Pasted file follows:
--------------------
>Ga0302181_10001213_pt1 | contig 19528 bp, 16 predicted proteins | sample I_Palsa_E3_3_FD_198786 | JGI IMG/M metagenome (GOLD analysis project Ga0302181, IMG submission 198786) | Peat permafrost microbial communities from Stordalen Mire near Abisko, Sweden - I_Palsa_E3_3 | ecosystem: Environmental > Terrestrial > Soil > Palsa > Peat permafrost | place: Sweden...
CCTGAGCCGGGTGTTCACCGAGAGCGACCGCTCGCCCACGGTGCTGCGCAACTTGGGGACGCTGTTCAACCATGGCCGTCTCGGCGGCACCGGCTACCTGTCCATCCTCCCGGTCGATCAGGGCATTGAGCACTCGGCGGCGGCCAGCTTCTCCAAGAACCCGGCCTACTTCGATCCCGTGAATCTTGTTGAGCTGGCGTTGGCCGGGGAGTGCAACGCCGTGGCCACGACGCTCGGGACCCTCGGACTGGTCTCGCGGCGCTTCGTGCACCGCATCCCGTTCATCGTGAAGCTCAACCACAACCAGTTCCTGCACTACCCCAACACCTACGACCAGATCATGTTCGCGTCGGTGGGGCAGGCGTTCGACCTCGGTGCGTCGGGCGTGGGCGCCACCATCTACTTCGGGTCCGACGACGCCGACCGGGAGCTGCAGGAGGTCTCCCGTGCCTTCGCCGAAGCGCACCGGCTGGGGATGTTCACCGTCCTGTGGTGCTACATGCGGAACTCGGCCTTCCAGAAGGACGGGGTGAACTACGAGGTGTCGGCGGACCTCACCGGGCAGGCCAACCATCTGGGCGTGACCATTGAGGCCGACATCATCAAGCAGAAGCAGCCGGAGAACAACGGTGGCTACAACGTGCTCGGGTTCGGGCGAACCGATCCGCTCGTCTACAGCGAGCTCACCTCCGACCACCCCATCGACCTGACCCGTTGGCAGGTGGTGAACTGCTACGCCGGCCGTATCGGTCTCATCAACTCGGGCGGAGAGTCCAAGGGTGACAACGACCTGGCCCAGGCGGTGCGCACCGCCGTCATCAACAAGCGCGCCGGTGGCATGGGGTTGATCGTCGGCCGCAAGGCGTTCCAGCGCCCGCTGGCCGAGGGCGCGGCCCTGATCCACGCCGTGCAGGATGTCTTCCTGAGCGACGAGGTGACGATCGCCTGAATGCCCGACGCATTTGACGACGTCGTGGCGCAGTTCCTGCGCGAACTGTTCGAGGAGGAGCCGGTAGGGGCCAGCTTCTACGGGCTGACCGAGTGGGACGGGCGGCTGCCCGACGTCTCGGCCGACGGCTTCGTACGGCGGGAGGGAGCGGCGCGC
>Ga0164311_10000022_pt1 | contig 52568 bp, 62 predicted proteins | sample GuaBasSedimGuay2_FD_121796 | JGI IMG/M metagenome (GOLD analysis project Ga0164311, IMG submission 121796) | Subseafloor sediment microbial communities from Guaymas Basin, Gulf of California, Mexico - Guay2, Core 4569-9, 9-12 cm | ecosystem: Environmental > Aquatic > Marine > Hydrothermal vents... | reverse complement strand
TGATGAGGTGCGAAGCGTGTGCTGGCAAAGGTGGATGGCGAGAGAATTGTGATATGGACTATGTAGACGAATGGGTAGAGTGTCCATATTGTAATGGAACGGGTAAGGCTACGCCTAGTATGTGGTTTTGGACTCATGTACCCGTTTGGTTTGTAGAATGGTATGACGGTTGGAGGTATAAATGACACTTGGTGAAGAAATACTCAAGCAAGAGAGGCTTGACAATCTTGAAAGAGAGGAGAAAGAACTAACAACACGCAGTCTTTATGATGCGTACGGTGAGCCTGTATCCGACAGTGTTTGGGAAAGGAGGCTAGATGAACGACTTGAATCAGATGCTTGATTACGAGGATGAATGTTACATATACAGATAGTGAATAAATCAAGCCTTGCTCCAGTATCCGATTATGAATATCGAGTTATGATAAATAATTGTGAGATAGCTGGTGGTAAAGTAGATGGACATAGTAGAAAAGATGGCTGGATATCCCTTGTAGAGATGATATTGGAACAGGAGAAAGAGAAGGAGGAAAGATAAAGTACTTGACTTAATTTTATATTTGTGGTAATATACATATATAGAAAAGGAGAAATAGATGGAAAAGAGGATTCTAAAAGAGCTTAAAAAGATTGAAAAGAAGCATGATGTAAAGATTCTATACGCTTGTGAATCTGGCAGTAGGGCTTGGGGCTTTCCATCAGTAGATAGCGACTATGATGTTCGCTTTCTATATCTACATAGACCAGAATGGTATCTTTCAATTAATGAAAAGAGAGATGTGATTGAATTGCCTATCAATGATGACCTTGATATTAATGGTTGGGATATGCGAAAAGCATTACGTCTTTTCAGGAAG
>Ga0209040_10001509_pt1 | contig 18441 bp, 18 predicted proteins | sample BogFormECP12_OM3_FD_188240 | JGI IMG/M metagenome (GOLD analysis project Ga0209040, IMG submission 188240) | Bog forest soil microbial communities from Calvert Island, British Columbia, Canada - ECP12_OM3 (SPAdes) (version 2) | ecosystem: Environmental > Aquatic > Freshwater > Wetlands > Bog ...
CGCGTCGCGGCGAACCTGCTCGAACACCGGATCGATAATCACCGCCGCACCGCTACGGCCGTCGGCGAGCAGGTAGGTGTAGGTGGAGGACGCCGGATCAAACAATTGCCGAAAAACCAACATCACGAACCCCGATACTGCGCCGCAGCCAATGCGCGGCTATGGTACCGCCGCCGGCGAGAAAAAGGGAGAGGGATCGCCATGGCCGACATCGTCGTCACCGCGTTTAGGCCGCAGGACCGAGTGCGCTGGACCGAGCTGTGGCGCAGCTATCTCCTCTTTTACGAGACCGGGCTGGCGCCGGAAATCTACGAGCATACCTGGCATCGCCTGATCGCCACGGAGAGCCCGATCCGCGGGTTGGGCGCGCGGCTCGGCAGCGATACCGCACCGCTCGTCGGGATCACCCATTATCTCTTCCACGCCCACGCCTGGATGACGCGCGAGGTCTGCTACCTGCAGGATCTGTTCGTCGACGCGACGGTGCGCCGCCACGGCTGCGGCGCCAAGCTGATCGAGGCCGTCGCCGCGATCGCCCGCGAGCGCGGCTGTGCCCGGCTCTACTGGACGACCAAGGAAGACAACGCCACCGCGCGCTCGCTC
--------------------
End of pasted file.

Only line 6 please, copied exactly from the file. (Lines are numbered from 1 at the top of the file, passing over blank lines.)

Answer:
CGCGTCGCGGCGAACCTGCTCGAACACCGGATCGATAATCACCGCCGCACCGCTACGGCCGTCGGCGAGCAGGTAGGTGTAGGTGGAGGACGCCGGATCAAACAATTGCCGAAAAACCAACATCACGAACCCCGATACTGCGCCGCAGCCAATGCGCGGCTATGGTACCGCCGCCGGCGAGAAAAAGGGAGAGGGATCGCCATGGCCGACATCGTCGTCACCGCGTTTAGGCCGCAGGACCGAGTGCGCTGGACCGAGCTGTGGCGCAGCTATCTCCTCTTTTACGAGACCGGGCTGGCGCCGGAAATCTACGAGCATACCTGGCATCGCCTGATCGCCACGGAGAGCCCGATCCGCGGGTTGGGCGCGCGGCTCGGCAGCGATACCGCACCGCTCGTCGGGATCACCCATTATCTCTTCCACGCCCACGCCTGGATGACGCGCGAGGTCTGCTACCTGCAGGATCTGTTCGTCGACGCGACGGTGCGCCGCCACGGCTGCGGCGCCAAGCTGATCGAGGCCGTCGCCGCGATCGCCCGCGAGCGCGGCTGTGCCCGGCTCTACTGGACGACCAAGGAAGACAACGCCACCGCGCGCTCGCTC